The bell of Boston’s Old South Church tolled mournfully today at exactly 2:49 p.m. , commemorating the exact time one year ago that the first of two bombs went off at the Boylston Street finish of the Boston Marathon. As thousands gathered for what was billed as a Tribute, pewter-gray skies opened in memory of the four dead and hundreds injured. Even so, a continuing sense of recovery suffused the crowd lining the roadway, some who had returned for the first time since April 15, 2013.
It was a somber day of remembrance coming just six days before the 118th running of the grand old race. U.S. Vice President Joe Biden, Massachusetts Governor Deval Patrick, along with Boston Mayor Marty Walsh and ex-mayor Tom Menino gave moving addresses, along with BAA executive race director Tom Grilk and four of the recovering victims of the bombing.
But if such a tragedy was fated to happen, perhaps it was best that it happened at the Boston Marathon. For no other event, sporting or otherwise, stands so close to the nexus of community, dedication, humanity and fraternity. No event seems so equipped to withstand such adversity, then have within it the capacity to turn around and summon the resolve to carry on even stronger than before.
Patriot’s Day might only be a regional holiday in Massachusetts, but its meaning lies at the bedrock of the American consciousness. So, too, the marathon, an event stripped of skill, rooted instead in effort and fortitude, is the sporting metaphor for what it means to go beyond limits previously unknown.
Massachusetts governor Deval Patrick said it well when he declared, “there are no strangers here,” during his remarks. “We are all connected to a common destiny. We share the same hopes, dreams and continuity. In the end we are one community.”
The heinous act of two Chechnyan brothers led to the death of four, the wounding of 260 more, and the irrevocable alteration of a deeply loved and cherished event. The level of commemoration would be difficult to constrain in any case, so grievous were the wounds to the life-affirming event and the its historic host city. At the same time, this year’s marathon will see security upped like never before. 1500 police will patrol the finish area alone, and no one will be allowed to cross from one side of the course to the other throughout the entire 26.2 mile layout.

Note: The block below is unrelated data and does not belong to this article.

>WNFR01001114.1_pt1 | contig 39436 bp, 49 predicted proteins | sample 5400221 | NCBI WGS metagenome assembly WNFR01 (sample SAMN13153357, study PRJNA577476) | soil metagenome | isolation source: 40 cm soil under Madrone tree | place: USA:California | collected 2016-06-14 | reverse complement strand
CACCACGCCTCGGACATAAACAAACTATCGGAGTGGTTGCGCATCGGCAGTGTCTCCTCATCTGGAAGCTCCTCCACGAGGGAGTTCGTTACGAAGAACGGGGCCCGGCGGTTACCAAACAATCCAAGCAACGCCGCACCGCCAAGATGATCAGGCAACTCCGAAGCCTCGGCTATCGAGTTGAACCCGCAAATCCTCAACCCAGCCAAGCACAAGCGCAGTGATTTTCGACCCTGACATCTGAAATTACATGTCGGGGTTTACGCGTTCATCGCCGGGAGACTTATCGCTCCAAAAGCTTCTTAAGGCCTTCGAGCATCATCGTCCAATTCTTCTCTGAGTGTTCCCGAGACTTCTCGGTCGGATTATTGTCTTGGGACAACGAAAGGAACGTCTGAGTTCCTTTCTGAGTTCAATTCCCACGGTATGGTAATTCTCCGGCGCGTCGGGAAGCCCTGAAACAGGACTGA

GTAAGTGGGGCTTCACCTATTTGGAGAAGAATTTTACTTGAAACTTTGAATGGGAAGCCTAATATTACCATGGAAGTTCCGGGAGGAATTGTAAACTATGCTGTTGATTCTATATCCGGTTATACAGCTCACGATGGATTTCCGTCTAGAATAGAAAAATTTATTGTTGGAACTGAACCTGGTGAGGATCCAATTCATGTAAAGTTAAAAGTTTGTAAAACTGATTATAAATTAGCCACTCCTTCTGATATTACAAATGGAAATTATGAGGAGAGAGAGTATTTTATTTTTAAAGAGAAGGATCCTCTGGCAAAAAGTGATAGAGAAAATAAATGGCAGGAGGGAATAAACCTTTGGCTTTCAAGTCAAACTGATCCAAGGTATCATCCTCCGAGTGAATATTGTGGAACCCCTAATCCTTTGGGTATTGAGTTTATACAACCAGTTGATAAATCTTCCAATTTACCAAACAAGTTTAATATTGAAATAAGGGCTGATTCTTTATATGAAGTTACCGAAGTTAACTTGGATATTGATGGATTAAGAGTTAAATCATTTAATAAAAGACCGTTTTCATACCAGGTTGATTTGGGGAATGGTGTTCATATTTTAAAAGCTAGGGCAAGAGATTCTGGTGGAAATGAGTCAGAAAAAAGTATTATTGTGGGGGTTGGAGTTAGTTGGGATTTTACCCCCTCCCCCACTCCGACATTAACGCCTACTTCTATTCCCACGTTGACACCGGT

The days of the unfenced open marathon are long gone. Everyone, everything is seen as a potential risk. The isolation of the modern technological society has stripped us of an innocence we could never truly appreciate until we realized it was gone.
“The cowardly terrorists try to instill fear,” said Vice President Biden, “so we will jettison what we hold close, freedom of access, the willingness to gather anywhere in any number. Their intent is to make America afraid, so maybe we begin to change our ways, the soul of who we are. But we have never yielded to fear. We will never yield, we will never cower, we will never stand down. We are America, and we own the finish line!”
Since 9-11-2001 America has been tested. She will be again. And while the countless acts of courage witnessed in the aftermath of 4-15-13 remind us that America remains “the home of the brave”, with a police presence numbering in the thousands, 50 observation posts arrayed around the finish line, and more than 100 cameras watching over the Boston stretch of the marathon route, alone, could it be that the wickedness of two callous brothers from far away has taken us a step toward Big Brother, and away from “the land of the free”? Let us hope not. END